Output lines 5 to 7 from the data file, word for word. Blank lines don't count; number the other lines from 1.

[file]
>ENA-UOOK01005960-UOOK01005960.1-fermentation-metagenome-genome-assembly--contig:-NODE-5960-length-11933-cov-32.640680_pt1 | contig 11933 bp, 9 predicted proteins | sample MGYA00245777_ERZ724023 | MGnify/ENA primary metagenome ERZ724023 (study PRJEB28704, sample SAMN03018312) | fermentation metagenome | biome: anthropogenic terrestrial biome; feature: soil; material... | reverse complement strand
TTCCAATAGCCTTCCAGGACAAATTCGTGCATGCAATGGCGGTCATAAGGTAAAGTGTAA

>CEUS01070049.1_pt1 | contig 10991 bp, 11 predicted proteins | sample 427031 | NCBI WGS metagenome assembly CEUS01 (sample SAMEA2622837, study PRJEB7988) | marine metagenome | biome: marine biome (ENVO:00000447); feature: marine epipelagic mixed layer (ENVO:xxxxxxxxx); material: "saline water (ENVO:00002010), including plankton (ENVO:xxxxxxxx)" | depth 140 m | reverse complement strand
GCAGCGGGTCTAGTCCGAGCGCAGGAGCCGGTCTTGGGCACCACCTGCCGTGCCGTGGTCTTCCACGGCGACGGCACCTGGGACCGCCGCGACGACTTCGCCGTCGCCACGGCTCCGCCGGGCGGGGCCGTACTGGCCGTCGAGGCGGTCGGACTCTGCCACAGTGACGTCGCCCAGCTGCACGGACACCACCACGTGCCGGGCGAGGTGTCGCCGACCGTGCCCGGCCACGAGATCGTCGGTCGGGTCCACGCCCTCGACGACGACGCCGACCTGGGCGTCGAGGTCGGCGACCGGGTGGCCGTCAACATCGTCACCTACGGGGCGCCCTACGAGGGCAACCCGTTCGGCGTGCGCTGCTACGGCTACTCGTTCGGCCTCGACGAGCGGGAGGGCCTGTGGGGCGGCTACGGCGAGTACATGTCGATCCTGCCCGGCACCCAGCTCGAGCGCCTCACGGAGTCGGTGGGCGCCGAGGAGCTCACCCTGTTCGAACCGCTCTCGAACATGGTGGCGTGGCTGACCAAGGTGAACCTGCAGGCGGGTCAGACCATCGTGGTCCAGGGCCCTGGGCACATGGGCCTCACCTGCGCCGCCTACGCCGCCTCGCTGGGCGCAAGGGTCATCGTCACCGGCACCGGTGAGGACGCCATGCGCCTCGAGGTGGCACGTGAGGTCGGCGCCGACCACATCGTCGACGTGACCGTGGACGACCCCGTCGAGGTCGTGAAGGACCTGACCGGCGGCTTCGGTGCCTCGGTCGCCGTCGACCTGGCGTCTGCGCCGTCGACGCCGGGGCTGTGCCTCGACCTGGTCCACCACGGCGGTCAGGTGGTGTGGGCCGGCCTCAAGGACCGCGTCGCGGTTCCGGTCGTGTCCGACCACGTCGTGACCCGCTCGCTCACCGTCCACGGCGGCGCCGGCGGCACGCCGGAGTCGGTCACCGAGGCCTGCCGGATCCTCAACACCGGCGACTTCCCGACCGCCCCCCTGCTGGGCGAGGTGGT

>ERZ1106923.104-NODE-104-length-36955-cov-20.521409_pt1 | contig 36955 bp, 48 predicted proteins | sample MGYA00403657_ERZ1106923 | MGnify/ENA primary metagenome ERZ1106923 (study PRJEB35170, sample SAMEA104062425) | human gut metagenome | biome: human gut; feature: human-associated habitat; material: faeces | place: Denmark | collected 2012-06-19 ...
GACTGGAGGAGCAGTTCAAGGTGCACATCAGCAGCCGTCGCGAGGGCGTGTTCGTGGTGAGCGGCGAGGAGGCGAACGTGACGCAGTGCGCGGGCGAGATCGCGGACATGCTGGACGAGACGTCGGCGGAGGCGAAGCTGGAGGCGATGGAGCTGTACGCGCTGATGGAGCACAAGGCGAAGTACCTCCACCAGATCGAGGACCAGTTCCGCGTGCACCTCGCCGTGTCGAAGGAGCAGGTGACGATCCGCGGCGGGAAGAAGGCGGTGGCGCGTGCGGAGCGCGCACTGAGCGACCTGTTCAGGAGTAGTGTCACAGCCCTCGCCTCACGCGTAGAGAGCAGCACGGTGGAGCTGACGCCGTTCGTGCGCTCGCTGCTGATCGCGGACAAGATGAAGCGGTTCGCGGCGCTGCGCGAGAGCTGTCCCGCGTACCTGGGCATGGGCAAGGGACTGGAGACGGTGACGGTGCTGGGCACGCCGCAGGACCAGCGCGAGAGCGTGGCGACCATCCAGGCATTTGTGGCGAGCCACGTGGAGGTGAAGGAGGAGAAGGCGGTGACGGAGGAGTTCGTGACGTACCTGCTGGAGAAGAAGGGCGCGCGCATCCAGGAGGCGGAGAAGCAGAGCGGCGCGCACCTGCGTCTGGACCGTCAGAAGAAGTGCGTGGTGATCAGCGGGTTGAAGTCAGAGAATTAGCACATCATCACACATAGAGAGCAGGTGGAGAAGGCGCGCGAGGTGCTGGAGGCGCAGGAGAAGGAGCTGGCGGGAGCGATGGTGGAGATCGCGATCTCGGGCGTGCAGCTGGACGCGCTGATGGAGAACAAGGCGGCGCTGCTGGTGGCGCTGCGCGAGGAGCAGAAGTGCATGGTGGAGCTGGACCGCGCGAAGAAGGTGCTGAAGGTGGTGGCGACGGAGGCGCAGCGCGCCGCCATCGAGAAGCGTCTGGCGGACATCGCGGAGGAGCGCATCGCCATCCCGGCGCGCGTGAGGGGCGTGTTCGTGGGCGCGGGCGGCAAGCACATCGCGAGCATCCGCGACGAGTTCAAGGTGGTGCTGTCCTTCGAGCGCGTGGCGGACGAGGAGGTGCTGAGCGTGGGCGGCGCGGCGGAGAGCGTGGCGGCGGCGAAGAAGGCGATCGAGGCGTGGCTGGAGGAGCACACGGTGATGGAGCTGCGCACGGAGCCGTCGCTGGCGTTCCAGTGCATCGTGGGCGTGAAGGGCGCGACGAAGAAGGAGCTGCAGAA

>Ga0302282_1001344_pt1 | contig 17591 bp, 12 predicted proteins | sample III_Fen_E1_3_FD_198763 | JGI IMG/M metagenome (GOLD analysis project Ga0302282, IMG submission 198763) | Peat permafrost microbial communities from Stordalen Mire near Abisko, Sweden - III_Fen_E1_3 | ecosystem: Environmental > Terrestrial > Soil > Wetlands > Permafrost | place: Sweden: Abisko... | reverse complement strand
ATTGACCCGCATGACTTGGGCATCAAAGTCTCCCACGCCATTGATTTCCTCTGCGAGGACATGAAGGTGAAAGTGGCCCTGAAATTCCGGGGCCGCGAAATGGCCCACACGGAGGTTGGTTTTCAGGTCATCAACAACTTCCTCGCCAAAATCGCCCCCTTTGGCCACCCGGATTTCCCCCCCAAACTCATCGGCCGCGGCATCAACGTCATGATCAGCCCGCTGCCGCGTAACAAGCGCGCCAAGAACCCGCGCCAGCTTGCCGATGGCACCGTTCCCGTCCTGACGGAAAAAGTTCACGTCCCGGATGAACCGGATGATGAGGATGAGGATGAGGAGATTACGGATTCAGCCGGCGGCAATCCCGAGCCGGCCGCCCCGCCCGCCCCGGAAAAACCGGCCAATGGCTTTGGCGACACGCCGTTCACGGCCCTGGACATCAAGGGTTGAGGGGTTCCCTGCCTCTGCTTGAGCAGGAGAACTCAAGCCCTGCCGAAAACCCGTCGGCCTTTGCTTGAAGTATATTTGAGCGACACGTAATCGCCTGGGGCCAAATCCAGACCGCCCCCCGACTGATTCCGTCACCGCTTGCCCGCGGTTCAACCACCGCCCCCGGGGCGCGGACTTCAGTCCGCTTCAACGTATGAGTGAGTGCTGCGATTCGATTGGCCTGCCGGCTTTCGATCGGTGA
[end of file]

>ERZ1106923.104-NODE-104-length-36955-cov-20.521409_pt1 | contig 36955 bp, 48 predicted proteins | sample MGYA00403657_ERZ1106923 | MGnify/ENA primary metagenome ERZ1106923 (study PRJEB35170, sample SAMEA104062425) | human gut metagenome | biome: human gut; feature: human-associated habitat; material: faeces | place: Denmark | collected 2012-06-19 ...
GACTGGAGGAGCAGTTCAAGGTGCACATCAGCAGCCGTCGCGAGGGCGTGTTCGTGGTGAGCGGCGAGGAGGCGAACGTGACGCAGTGCGCGGGCGAGATCGCGGACATGCTGGACGAGACGTCGGCGGAGGCGAAGCTGGAGGCGATGGAGCTGTACGCGCTGATGGAGCACAAGGCGAAGTACCTCCACCAGATCGAGGACCAGTTCCGCGTGCACCTCGCCGTGTCGAAGGAGCAGGTGACGATCCGCGGCGGGAAGAAGGCGGTGGCGCGTGCGGAGCGCGCACTGAGCGACCTGTTCAGGAGTAGTGTCACAGCCCTCGCCTCACGCGTAGAGAGCAGCACGGTGGAGCTGACGCCGTTCGTGCGCTCGCTGCTGATCGCGGACAAGATGAAGCGGTTCGCGGCGCTGCGCGAGAGCTGTCCCGCGTACCTGGGCATGGGCAAGGGACTGGAGACGGTGACGGTGCTGGGCACGCCGCAGGACCAGCGCGAGAGCGTGGCGACCATCCAGGCATTTGTGGCGAGCCACGTGGAGGTGAAGGAGGAGAAGGCGGTGACGGAGGAGTTCGTGACGTACCTGCTGGAGAAGAAGGGCGCGCGCATCCAGGAGGCGGAGAAGCAGAGCGGCGCGCACCTGCGTCTGGACCGTCAGAAGAAGTGCGTGGTGATCAGCGGGTTGAAGTCAGAGAATTAGCACATCATCACACATAGAGAGCAGGTGGAGAAGGCGCGCGAGGTGCTGGAGGCGCAGGAGAAGGAGCTGGCGGGAGCGATGGTGGAGATCGCGATCTCGGGCGTGCAGCTGGACGCGCTGATGGAGAACAAGGCGGCGCTGCTGGTGGCGCTGCGCGAGGAGCAGAAGTGCATGGTGGAGCTGGACCGCGCGAAGAAGGTGCTGAAGGTGGTGGCGACGGAGGCGCAGCGCGCCGCCATCGAGAAGCGTCTGGCGGACATCGCGGAGGAGCGCATCGCCATCCCGGCGCGCGTGAGGGGCGTGTTCGTGGGCGCGGGCGGCAAGCACATCGCGAGCATCCGCGACGAGTTCAAGGTGGTGCTGTCCTTCGAGCGCGTGGCGGACGAGGAGGTGCTGAGCGTGGGCGGCGCGGCGGAGAGCGTGGCGGCGGCGAAGAAGGCGATCGAGGCGTGGCTGGAGGAGCACACGGTGATGGAGCTGCGCACGGAGCCGTCGCTGGCGTTCCAGTGCATCGTGGGCGTGAAGGGCGCGACGAAGAAGGAGCTGCAGAA

>Ga0302282_1001344_pt1 | contig 17591 bp, 12 predicted proteins | sample III_Fen_E1_3_FD_198763 | JGI IMG/M metagenome (GOLD analysis project Ga0302282, IMG submission 198763) | Peat permafrost microbial communities from Stordalen Mire near Abisko, Sweden - III_Fen_E1_3 | ecosystem: Environmental > Terrestrial > Soil > Wetlands > Permafrost | place: Sweden: Abisko... | reverse complement strand